Downwards Filtration Theory of Education
During the British rule in India the downwards filtration theory was adopted in the country. Filtration means coming of something to the bottom from the top. Thus the filtration theory in education meant coming down of education or knowledge from the top to the bottom, i.e., from the higher class people to the lower classes or the general people.
There were many reasons for adopting this policy. Different views have been expressed about this policy. Some people think that this policy was adopted because of the narrow-mindedness and selfish attitudes of the English who intended to educate only a few for getting clerks for running their administration.
They adopted this policy also because they wanted to create an elite group which would be given high posts in the administration and this group in turn would influence the general public for accepting the British rule in the country.
In fact, according to some persons, the main reason for adopting this policy was the meager financial resources with the Company for educational purposes.
The Company thought that it could not provide education to entire mass. So it decided to educate only a few. But this ‘few’ were the people of the higher classes, because they alone could catch up the opportunity for English education. The downwards filtration theory had the following three chief characteristics:
1. To educate only the high class people in order to give them higher posts in the administration with a view to strengthening the roots of British empire in the Country.
2. When the higher class people would receive English education their culture would be improved and the general public would accept them as their models. As a result, the lower class people would also be educated after being influenced by the higher class people.
3. To educate the higher class people who might undertake the responsibility of educating the general people.
Besides the occidental-oriental controversy, the Company had to face another problem during this period. This ‘problem pertained to the education of the general masses the Company was to decide whether to limit itself to the education of the higher class people alone, or to provide for education of all.
The Company took no time in reaching a decision in this regard, as the Board of Director, gave- clear-cut directions in this context.
Lord Macaulay explained the same by observing that “the aim of education in India was to anglicize the Indians through English education and to make black-colored Indian English in their way of living, behaviour, thought, culture, traditions and morality”, as such persons were likely to serve as the connecting link between the British Government and the general public.
On July 31, 1837, Lord Macaulay again explained his point of view by stating that the purpose of the Company was only to educate the elite group which would educate the general public later-thus fulfilling the goal of educating the masses in general.
In 1839 the General Committee of Public Instruction again repeated the stand that education would be given only to the higher class people who should shoulder the responsibility of educating their countrymen.
During the Company’s rule Missionaries were encouraged to work in the field of education and they opened a number of schools and colleges for educating children of the higher class family.
They thought that if they succeeded in educating the higher class people and converting them to their own Christian faith, these converted persons would preach Christianity amongst the lower class people.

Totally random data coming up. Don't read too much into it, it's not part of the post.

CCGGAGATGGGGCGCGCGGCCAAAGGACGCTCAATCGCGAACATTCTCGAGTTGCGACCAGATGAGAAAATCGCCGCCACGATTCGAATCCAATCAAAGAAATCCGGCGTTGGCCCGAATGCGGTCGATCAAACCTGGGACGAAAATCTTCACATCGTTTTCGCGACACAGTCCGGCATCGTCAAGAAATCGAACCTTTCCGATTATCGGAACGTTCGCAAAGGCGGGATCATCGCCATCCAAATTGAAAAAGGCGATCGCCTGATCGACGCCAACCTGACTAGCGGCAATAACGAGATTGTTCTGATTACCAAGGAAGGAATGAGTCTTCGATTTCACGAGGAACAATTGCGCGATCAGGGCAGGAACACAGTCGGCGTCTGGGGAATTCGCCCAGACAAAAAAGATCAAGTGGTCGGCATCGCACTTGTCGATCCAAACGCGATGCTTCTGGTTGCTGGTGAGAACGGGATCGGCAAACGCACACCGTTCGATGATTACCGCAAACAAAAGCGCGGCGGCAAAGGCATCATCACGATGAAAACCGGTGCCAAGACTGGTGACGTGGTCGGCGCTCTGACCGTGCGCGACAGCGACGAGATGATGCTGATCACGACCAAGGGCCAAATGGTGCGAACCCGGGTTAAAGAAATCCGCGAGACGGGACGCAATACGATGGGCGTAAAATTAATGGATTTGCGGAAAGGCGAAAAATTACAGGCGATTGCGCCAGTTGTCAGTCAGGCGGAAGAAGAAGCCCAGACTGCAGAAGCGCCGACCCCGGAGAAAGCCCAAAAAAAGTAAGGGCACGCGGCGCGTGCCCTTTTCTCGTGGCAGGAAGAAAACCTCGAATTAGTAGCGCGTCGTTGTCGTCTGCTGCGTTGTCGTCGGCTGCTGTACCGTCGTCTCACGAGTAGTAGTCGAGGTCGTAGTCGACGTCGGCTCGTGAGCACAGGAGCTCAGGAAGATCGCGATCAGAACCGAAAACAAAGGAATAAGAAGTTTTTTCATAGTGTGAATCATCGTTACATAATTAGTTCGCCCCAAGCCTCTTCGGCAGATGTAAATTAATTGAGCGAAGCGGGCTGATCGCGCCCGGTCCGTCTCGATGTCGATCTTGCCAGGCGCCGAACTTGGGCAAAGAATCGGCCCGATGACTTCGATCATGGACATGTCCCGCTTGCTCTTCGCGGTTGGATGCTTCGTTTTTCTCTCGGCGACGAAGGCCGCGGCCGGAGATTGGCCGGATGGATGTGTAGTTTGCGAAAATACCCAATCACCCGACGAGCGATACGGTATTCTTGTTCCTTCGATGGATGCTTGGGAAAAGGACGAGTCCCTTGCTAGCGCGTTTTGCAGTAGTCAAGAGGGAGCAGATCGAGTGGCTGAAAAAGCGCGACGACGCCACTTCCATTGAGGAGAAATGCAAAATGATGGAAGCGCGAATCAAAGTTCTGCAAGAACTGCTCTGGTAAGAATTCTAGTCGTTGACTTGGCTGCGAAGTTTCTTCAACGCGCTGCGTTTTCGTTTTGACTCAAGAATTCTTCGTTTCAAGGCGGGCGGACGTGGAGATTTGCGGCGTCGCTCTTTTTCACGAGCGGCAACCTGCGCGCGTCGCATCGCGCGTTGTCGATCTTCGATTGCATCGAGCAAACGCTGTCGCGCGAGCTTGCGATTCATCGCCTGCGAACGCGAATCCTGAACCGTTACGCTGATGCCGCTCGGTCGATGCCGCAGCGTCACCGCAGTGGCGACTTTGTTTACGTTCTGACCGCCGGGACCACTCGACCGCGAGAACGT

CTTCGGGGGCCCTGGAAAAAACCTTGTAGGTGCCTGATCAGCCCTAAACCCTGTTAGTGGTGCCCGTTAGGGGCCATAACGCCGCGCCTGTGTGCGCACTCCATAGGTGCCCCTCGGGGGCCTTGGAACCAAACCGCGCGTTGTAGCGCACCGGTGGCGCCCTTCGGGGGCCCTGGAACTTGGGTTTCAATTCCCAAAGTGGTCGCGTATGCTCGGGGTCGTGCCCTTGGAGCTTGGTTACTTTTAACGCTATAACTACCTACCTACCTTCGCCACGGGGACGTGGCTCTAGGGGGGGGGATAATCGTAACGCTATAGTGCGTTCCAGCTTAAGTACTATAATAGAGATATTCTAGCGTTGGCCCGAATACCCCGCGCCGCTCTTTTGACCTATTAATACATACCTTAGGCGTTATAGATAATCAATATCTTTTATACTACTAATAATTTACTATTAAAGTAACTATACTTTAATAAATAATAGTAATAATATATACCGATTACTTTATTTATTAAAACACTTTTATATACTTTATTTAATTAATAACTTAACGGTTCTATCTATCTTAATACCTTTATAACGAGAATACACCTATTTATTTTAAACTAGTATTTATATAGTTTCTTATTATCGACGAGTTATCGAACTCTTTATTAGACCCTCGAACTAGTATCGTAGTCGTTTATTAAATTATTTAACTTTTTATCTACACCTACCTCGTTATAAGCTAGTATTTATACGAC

Evidently, the educational efforts of the Missionaries were religiously motivated and not politically. But only some lower class people could be influenced by these Missionaries and the bulk of the Indian Population remained unaffected by them.
Failure of the Downwards Filtration Theory of Education
Full purposes the downwards filtration theory could not be that could have only a partial achievement in the sense Government got a few educated Indians who could in running the administration.
But these few Indians could not serve as connecting links between the British Government and the general people. The English educated Indians could improve their culture and ways of living, by they formed a class of their own and drifted away from the general people.
Thus the general public was in a way ignored by them as by and large they became more interested in making themselves richer and richer. As a result, education became concentrated only to those who had money. Thus the filtration theory really failed. There were two principal causes for its failure.
The first cause of the failure of the filtration theory was that too many English educated Indians came out in the field and it was not possible for the Government to give them suitable employment according to their expectations.
This situation led to unemployment. For ending their unemployment, these persons opened some schools on the Western pattern. Thus a number of new English schools sprang up and the educational need of the people was met upto some extent.
The second cause of the failure of the filtration theory was that it created a feeling of self-respect, national honour and independence in the English educated Indians.
These re-awakened persons could not be tempted by Government services and they took a vow to fight for national independence. For regenerating the people these enlightened persons began to spread education. Thus education ultimately reached the people.
However, the filtration theory continued its impact till 1870 somehow or other. But because of the aforesaid two main causes this theory could not achieved its objectives fully. It was only a partial success.
Private enterprises engaged in the field of education did a lot towards educating the people and creating in them a love for freedom. Thus the work for national regeneration and educational expansion began.